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Mandriva 2011 installation and disk partitioning guide

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The second partition will be for /, the root file system directory. This is where most of the applications installed on the system will be placed. It is the equivalent of the “C” drive in Windows. By default, the installer assigns 12GB of disk space to /, which is just right if LVM is not in use. Any size slightly lower should be ok, too. The default file system is ext4. The installer will create this and subsequent partitions as logical partitions, and you can do that manually by selecting “Extended” from the “Preference” menu. Encryption is supported by the installer, but it will not allow the encryption of the root partition, which is very odd. Other Linux distributions that support disk encryption will allow you to encrypt every partition except the boot partition. Ok.
Root Partition Mandriva 2011

The third partition will be for Swap, disk space that the system may use as virtual memory. The default on Mandriva is 4GB. disk space allocation to Swap depends on the amount of install memory or RAM. For guidance on how to allocate disk space to Swap, read this. You may choose to encrypt Swap. Ok.
Swap Partition Mandriva 2011

The last partition will be for home, where all users home directories will be created. You may assign the available disk space to it, if you do not intend to install another distribution on the same hard drive. You may also opt to encrypt this partition. Ok.
Home Partition Mandriva 2011

With all the partitions created, click Done to continue with the rest of the installation.
Partitions Mandriva 2011

Mandriva 2011 uses GRUB, the GRand Unified Bootloader, as the default boot loader. LILO, the LInux LOader, is the other option. The default settings here are good. You may want to change the entry in the “Main Options” box to 10 or 15. That is the time, in seconds, that the system will wait before booting, if left unattended.
GRUB Setup Mandriva 2011

You do not really need to do anything here, especially if Mandriva is the only distribution that will be installed on the hard drive.
GRUB Menu Mandriva 2011

Below this section are steps from the second stage of the installation process. Only the most important are shown. The steps not shown require no input from you.

You set the date and timezone here, and you may opt to enable the Network Time Protocol, NTP, which enables the system to maintain accurate time by synchronizing its time with an NTP server out on the Internet. NTP is disabled by default. If you do not enable it here, you can always configure it after installation.
NTP Options Mandriva 2011

Mandriva uses the traditional UNIX root account for system-level management activities. Here, you are given the opportunity to set the password for this account.
Root Password Mandriva 2011

Clicking on “Advanced” in the previous step opens this window. You may enable the guest account here. This account, as the name suggests, is an account for temporary use. The user of this account has very limited privileges on the system. Data generated under this account is not persistent.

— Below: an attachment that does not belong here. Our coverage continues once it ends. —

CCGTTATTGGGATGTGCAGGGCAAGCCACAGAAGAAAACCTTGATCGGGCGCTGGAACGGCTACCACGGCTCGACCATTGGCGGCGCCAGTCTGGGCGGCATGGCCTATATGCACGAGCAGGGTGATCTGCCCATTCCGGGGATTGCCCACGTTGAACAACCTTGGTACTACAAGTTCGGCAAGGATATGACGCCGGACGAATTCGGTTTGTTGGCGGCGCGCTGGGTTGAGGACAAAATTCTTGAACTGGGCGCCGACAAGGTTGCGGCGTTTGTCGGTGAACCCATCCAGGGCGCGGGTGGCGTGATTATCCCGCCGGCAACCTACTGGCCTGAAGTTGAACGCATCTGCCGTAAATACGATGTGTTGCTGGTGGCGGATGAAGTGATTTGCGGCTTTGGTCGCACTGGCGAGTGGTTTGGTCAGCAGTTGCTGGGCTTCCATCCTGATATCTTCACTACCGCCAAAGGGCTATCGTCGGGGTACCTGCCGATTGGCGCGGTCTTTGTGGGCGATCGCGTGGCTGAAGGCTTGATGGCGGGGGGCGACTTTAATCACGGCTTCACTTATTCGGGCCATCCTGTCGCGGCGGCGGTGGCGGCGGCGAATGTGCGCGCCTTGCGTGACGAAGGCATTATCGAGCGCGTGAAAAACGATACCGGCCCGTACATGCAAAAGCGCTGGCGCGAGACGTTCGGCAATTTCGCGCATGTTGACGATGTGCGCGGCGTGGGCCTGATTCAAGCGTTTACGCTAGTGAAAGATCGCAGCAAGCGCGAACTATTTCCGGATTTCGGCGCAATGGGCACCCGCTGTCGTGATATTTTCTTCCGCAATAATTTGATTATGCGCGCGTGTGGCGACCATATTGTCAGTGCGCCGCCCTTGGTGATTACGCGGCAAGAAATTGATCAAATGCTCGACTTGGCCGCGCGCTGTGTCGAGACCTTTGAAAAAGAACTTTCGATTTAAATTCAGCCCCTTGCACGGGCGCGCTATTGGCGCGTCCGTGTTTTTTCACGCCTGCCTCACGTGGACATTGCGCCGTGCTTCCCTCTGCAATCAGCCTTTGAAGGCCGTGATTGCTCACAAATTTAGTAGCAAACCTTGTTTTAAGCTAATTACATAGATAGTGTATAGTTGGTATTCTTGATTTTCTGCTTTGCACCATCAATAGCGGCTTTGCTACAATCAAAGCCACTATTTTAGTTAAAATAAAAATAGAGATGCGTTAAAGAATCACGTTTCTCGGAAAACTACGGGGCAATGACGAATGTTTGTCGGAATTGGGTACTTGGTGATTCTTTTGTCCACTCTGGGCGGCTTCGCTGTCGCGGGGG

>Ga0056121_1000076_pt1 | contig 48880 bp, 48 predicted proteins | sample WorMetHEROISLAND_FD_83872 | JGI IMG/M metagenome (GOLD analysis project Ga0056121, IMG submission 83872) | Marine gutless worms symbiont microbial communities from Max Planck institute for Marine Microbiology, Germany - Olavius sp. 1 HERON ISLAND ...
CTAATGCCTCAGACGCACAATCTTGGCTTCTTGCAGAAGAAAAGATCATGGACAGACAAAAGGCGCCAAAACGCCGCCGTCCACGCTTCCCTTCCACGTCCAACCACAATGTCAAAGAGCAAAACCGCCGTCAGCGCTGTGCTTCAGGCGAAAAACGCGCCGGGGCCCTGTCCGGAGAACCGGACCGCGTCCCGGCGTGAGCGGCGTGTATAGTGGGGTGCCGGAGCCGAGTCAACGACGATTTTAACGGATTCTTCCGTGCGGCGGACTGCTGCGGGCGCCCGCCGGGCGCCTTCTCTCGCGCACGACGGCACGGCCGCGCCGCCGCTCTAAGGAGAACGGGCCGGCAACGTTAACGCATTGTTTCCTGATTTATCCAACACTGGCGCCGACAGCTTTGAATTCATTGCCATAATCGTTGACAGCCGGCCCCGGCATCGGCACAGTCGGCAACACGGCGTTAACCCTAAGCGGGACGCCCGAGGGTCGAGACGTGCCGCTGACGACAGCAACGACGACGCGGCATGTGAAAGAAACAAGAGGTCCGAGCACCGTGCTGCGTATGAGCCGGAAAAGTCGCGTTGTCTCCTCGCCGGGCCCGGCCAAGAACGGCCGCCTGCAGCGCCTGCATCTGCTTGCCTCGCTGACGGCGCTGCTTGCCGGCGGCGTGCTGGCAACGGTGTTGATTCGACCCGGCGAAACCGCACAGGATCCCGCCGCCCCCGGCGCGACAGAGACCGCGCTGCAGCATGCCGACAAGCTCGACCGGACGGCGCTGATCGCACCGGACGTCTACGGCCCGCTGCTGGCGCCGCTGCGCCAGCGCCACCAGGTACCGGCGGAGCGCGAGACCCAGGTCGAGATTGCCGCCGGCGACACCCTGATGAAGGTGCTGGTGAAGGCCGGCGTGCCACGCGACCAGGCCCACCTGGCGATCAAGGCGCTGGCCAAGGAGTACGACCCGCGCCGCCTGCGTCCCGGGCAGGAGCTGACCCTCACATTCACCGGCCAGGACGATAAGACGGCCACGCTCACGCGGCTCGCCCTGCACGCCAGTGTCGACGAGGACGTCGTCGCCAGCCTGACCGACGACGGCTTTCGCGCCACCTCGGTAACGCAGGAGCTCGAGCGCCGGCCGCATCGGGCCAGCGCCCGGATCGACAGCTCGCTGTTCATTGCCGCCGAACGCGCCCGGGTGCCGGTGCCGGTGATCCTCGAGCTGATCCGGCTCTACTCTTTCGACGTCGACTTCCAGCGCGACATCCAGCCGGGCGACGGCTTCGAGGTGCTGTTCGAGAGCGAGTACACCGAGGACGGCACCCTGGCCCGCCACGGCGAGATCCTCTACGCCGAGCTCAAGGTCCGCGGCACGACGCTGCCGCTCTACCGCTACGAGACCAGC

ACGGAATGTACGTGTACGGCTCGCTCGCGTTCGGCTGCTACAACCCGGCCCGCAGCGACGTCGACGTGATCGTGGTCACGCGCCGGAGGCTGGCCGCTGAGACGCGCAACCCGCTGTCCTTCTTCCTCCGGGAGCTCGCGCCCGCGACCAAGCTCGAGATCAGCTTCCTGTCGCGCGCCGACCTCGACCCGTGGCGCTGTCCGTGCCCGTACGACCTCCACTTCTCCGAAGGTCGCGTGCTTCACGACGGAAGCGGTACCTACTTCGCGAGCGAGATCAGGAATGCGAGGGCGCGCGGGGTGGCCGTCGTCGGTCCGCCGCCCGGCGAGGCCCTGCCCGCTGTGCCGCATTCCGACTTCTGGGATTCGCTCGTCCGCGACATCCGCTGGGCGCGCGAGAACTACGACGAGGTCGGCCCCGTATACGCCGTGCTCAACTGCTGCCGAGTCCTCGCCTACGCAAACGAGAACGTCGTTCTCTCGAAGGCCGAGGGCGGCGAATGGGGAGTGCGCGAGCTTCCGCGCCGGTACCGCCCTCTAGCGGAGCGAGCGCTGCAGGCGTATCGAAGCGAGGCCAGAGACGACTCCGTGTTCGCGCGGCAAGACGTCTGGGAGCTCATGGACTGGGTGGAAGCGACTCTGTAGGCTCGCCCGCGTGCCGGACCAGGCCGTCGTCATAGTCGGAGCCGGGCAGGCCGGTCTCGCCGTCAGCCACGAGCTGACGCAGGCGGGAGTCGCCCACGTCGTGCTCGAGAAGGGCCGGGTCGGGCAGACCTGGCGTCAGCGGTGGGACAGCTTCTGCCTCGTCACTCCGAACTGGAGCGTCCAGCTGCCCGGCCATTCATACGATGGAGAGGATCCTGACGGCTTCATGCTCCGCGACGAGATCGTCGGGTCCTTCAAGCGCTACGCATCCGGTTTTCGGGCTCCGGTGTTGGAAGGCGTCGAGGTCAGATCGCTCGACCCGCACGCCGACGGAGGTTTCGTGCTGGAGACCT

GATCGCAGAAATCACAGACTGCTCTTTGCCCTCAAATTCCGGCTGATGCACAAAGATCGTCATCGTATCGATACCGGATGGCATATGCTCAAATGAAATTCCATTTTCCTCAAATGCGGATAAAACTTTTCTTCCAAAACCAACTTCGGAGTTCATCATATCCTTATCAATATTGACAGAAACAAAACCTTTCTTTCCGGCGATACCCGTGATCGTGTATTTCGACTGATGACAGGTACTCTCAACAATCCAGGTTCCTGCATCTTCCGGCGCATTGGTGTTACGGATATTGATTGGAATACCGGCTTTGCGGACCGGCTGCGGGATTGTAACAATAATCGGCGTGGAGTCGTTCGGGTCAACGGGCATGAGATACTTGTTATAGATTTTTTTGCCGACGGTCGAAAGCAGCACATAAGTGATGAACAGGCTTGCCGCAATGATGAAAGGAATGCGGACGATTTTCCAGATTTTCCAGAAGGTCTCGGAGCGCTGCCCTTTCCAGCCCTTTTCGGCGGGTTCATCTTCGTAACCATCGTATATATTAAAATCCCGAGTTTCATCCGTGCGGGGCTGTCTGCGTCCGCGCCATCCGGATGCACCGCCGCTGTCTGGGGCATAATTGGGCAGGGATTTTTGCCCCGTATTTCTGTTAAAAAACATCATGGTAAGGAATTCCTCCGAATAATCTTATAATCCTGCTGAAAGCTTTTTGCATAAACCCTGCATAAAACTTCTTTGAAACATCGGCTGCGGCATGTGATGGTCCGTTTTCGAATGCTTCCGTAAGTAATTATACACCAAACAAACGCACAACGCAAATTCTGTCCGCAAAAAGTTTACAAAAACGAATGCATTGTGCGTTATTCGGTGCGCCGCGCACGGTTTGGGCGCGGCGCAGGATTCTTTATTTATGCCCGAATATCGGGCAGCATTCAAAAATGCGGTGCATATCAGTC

Guest Account Mandriva 2011

The last major step in the installation process will require you to create a user account. This is the account that you will use to for daily computing.
User Account Mandriva 2011

And if the installation is successful you should have this beautiful login screen. Bon appétit!
Login Screen Mandriva 2011

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5 Comments

  1. Sachin says:

    Hi,

    I want to try Linux first time. I want to go for Mandriva since I read the reviews and even tried the Launch option of it. I am facing problem in installing this on HDD.

    I already have Windows XP on c: drive (80GB), Windows 7 on D: (60GB), and F Drive (14 GB). I want to install it on F for now and after using it for a while if I am comfortable I want to shrink other two and allocate or remove one of them and make Mandriva my main OS.

    I tried installing it without SWAP drive and mistakenly selected Native Linux as file system. Only thing I was scared to select was mount drive. It gave me options as shown in the figure above where one option was sda3 which is the 3rd partition where I wanted to install. Then installation was complete and reboot done.

    On reboot I saw same options as before i.e. one for windows 7 and other for windows XP but no option for Mandriva.

    What did I do wrong?

    How to get Mandriva as third option for booting?

    Thanks,
    Sachin.

    • finid says:

      After installation, have you able to boot into XP and 7?

      Keep in mind that if you have 3 HDD and you are installing on the third disk, that disk (F in this case) will be sdc and its partitions will start from sdc1 upwards. So sda3 is the 3rd partition of the first disk, that is, where XP is installed.

      Another question is, where did you install Mandriva’s boot loader? A recommended location in this type of configuration, is to install it in the MBR of sdc, the disk where Mandriva is installed. That way, you do not have to mess with Windows’ boot manager. If that is where you installed GRUB (Mandriva boot loader), then you will not see an option to boot into Mandriva.

      One thing you could do then is to access the BIOS boot menu and change the boot disk to sdc,

  2. Ben says:

    My problems starts from there. After partitioning, it asks to reboot. After reboot, it begins all over again. – Lanuch or Install. This went for 4 times until I put UBUNTU back into the PC. I need a Help!

  3. you can encrypt root says:

    You can create an encrypted LVM and / inside that. Works with suspend and hibernate. Tested in Mandriva 2010.2 (and earlier afair) and Mageia 1.

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